"I wonder, what exactly Russian Sports Ministry and Russian Olympic Committee (ROC) did over the last four years to protect me?" Lasitskene wrote in an open letter published on Russian sports website Championat.

"You have created numerous commissions, but I didn't find any reports containing results of their work. At the moment I don't have even a neutral status and I don't have an ability to receive it.

"Do you want me to personally sue Mr. Shlyahtin [Dmitri, president of the Russian Athletics Federation] whose actions led to the current situation?

"Okay I will consider this option. I have already missed one Olympic tournament and wasn't allowed to compete internationally for more than a year and a half. And it seems that it's not the limit. Who is responsible for that? Who will bring me back the lost time?"

Vladimir Putin believes Russia has grounds to appeal the four-year ban handed to them by the World Anti-Doping Agency (WADA), a suspension he suggested had "political considerations."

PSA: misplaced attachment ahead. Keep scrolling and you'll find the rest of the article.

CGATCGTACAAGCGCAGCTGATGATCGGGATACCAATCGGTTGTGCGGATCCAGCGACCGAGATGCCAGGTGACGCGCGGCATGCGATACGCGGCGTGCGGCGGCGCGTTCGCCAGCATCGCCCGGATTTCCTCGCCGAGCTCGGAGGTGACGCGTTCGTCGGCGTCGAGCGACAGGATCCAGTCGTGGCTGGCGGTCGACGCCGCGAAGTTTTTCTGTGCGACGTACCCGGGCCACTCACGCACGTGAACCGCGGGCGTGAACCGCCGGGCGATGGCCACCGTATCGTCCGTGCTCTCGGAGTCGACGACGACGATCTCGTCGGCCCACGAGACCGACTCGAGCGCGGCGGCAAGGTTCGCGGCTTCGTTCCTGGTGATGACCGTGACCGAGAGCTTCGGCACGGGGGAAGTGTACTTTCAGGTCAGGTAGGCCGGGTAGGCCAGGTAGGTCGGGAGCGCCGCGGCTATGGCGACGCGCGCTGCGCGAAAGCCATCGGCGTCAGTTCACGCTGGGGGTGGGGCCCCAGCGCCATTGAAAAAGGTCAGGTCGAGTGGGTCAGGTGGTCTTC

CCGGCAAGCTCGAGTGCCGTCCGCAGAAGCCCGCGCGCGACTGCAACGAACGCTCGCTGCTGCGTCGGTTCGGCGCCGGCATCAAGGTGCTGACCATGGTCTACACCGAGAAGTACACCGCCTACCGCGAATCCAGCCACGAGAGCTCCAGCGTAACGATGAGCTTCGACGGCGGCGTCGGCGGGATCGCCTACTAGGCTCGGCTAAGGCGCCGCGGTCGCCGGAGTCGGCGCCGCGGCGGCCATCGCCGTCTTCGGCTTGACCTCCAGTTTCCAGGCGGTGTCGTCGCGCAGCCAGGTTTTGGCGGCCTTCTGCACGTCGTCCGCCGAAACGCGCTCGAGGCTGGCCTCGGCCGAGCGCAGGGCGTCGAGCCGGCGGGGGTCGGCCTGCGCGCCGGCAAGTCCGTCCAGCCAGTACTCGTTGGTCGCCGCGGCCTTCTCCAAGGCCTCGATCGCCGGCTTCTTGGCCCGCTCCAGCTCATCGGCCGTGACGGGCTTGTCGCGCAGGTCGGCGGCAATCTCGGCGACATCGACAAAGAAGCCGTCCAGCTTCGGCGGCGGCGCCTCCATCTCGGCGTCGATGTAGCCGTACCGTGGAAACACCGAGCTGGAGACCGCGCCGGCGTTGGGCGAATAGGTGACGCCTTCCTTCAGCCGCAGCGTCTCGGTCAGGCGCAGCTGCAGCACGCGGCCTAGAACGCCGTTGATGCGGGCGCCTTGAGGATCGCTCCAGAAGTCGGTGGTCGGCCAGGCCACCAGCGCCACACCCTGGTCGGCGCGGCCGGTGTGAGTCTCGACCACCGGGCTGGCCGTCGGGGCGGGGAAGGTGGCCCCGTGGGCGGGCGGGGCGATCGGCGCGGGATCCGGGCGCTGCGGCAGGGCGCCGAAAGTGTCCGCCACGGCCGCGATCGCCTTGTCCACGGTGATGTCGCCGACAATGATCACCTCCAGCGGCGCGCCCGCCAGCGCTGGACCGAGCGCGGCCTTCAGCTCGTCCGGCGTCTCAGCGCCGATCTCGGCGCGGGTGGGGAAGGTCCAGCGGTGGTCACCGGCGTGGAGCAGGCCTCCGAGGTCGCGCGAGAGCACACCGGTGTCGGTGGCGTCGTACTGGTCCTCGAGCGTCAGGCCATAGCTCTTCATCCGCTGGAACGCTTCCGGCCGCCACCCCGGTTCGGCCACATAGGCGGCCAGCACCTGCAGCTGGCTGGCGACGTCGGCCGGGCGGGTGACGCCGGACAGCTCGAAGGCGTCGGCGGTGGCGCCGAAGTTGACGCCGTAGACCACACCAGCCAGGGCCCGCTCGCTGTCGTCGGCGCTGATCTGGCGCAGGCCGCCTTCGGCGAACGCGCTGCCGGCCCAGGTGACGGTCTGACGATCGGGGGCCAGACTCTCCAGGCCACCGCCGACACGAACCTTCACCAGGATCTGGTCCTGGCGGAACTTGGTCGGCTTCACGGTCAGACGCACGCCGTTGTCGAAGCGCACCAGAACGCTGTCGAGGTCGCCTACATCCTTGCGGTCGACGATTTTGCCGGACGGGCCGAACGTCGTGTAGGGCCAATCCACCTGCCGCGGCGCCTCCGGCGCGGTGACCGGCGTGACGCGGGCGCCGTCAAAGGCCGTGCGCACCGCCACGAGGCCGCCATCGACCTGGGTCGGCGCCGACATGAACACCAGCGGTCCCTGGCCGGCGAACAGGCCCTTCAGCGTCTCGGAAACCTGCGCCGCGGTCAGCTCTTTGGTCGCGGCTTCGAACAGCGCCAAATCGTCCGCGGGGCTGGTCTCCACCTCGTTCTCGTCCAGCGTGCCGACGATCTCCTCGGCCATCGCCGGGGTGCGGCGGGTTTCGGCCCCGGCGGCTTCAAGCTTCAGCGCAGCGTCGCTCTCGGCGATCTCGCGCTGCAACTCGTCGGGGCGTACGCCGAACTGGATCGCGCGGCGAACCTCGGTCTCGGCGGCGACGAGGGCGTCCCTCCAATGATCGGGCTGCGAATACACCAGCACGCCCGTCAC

WADA announced on Monday that Russia would be banned from competing at international sporting events for four years, with the country unable to field teams under their flag at the 2020 Olympic and Paralympic Games in Tokyo or the 2022 World Cup.

Individual Russian athletes will still be able to enter global competitions under a neutral flag, as was the case for 168 Russians at the 2018 Winter Olympics when the country was banned.

WADA's International Standard for Code Compliance by Signatories does not list UEFA as a "major event organisation", so Russia will also be free to compete at Euro 2020, for which they are one of the host nations.

Russia have been given 21 days to respond to the sanctions proposed by WADA, which relate to tampering with data obtained from a laboratory in Moscow this year, and president Putin suggested his country will be lodging an appeal, while also stating his belief that the ban is a political punishment, rather than a sporting one.